Amid a partial shutdown, DHS gives admins 10 business days to lock down their DNS.
The Department of Homeland Security has issued an emergency directive ordering administrators of most federal agencies to protect their Internet domains against a rash of attacks that have hit executive branch websites and email servers in recent weeks.
The DHS’ Cybersecurity and Infrastructure Security Agency (CISA) issued the directive on Tuesday, 12 days after security firm FireEye warned of an unprecedented wave of ongoing attacks that altered the domain name system records belonging to telecoms, ISPs, and government agencies. DNS servers act as directories that allow one computer to find other computers on the Internet. By tampering with these records, attackers can potentially intercept passwords, emails, and other sensitive communications.
“CISA is aware of multiple executive branch agency domains that were impacted by the tampering campaign and has notified the agencies that maintain them,” CISA Director Christopher C. Krebs wrote in Wednesday’s emergency directive. He continued:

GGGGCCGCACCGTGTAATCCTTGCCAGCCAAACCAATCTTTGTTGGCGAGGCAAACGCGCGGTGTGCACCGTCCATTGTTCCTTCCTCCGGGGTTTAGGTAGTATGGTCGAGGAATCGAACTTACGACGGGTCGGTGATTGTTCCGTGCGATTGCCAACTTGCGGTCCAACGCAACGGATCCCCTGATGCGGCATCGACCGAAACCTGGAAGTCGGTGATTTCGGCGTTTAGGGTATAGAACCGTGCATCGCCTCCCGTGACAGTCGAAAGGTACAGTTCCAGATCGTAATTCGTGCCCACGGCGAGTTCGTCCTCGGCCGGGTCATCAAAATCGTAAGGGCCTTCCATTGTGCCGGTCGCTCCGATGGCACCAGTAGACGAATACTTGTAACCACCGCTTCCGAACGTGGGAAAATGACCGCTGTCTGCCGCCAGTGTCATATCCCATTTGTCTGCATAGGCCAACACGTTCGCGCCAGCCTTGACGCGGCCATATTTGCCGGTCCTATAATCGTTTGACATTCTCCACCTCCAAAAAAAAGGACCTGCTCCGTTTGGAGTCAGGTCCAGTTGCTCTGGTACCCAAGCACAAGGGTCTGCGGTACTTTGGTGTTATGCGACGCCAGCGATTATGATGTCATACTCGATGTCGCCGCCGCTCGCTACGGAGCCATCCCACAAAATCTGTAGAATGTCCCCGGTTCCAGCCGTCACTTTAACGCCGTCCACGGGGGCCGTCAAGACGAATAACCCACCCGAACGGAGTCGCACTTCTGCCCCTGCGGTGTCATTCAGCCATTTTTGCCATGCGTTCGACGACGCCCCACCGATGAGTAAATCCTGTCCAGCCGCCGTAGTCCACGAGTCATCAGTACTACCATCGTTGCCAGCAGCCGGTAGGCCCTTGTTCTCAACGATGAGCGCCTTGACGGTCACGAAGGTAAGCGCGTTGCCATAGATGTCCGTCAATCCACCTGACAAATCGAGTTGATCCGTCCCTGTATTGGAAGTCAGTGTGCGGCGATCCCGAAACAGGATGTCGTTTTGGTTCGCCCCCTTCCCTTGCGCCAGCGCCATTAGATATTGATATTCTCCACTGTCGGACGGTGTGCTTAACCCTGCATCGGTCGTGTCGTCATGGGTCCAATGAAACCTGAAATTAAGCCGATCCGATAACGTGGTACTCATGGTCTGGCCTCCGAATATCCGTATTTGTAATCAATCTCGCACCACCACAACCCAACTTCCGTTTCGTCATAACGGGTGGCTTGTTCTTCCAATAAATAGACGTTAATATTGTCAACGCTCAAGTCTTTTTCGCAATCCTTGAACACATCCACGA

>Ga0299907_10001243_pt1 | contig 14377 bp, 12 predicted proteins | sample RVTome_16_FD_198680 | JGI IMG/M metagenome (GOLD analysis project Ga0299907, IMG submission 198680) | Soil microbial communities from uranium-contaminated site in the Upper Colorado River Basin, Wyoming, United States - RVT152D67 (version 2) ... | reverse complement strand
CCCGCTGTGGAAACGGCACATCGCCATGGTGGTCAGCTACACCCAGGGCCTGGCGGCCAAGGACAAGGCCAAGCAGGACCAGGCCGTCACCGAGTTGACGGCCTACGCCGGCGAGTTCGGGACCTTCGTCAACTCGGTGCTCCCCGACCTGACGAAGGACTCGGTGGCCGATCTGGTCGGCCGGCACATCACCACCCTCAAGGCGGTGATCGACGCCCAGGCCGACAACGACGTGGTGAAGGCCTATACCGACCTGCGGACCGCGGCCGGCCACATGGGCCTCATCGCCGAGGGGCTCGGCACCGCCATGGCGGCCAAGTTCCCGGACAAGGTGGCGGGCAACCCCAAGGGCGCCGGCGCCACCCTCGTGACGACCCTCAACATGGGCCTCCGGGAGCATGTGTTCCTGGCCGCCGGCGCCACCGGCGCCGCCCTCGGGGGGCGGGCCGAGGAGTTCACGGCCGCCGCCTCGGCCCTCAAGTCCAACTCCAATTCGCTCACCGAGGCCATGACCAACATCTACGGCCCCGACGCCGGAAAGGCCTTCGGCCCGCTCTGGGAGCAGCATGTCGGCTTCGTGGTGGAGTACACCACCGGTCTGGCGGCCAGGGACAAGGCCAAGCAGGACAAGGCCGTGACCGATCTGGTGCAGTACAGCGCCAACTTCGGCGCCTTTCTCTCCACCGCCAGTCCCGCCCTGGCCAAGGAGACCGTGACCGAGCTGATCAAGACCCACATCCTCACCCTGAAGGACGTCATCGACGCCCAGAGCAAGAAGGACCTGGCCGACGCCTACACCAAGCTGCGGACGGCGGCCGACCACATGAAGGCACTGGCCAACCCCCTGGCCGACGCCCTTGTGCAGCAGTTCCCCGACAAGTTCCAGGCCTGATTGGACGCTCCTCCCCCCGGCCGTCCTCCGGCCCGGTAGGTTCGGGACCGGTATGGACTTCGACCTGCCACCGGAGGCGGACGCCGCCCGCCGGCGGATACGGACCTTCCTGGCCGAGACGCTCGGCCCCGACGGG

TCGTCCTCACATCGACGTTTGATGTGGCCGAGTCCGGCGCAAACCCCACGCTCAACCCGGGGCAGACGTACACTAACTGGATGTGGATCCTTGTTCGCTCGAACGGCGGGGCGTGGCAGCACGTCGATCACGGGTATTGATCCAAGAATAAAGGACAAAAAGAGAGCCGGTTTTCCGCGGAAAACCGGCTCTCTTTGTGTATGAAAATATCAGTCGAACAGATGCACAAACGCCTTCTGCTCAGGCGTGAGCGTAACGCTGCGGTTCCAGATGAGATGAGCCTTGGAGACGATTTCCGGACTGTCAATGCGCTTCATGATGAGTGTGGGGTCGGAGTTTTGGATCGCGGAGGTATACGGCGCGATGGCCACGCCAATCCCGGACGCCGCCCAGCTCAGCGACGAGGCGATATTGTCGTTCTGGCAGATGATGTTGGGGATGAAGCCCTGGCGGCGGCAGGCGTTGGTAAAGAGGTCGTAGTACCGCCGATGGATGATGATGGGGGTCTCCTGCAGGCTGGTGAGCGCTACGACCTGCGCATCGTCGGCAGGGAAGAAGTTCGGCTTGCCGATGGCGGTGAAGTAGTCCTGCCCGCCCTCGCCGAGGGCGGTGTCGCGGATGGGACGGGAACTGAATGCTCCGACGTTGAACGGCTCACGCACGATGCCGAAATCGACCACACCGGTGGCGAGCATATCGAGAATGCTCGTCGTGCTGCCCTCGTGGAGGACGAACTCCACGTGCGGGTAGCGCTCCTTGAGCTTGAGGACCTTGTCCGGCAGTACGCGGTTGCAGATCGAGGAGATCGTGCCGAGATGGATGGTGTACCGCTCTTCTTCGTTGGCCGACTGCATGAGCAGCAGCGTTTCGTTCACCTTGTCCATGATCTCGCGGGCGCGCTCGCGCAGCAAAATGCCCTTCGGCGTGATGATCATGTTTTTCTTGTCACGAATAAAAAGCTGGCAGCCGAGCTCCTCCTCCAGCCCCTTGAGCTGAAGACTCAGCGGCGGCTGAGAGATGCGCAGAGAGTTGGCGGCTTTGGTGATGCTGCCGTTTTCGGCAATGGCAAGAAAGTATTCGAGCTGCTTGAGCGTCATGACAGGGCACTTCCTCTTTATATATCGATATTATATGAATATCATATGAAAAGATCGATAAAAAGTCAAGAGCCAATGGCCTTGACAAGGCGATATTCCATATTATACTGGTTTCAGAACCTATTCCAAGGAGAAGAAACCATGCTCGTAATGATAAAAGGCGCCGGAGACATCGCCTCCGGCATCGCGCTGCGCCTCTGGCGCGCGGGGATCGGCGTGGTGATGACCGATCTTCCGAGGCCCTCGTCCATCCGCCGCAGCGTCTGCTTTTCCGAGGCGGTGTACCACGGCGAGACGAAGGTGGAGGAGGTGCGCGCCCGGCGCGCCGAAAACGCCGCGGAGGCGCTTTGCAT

Using the following techniques, attackers have redirected and intercepted web and mail traffic, and could do so for other networked services:
1. The attacker begins by compromising user credentials, or obtaining them through alternate means, of an account that can make changes to DNS records.
2. Next, the attacker alters DNS records, like Address (A), Mail Exchanger (MX), or Name Server (NS) records, replacing the legitimate address of a service with an address the attacker controls. This enables them to direct user traffic to their own infrastructure for manipulation or inspection before passing it on to the legitimate service, should they choose. This creates a risk that persists beyond the period of traffic redirection.
3. Because the attacker can set DNS record values, they can also obtain valid encryption certificates for an organization’s domain names. This allows the redirected traffic to be decrypted, exposing any user-submitted data. Since the certificate is valid for the domain, end users receive no error warnings.
To address the significant and imminent risks to agency information and information systems presented by this activity, this emergency directive requires the following near-term actions to mitigate risks from undiscovered tampering, enable agencies to prevent illegitimate DNS activity for their domains, and detect unauthorized certificates.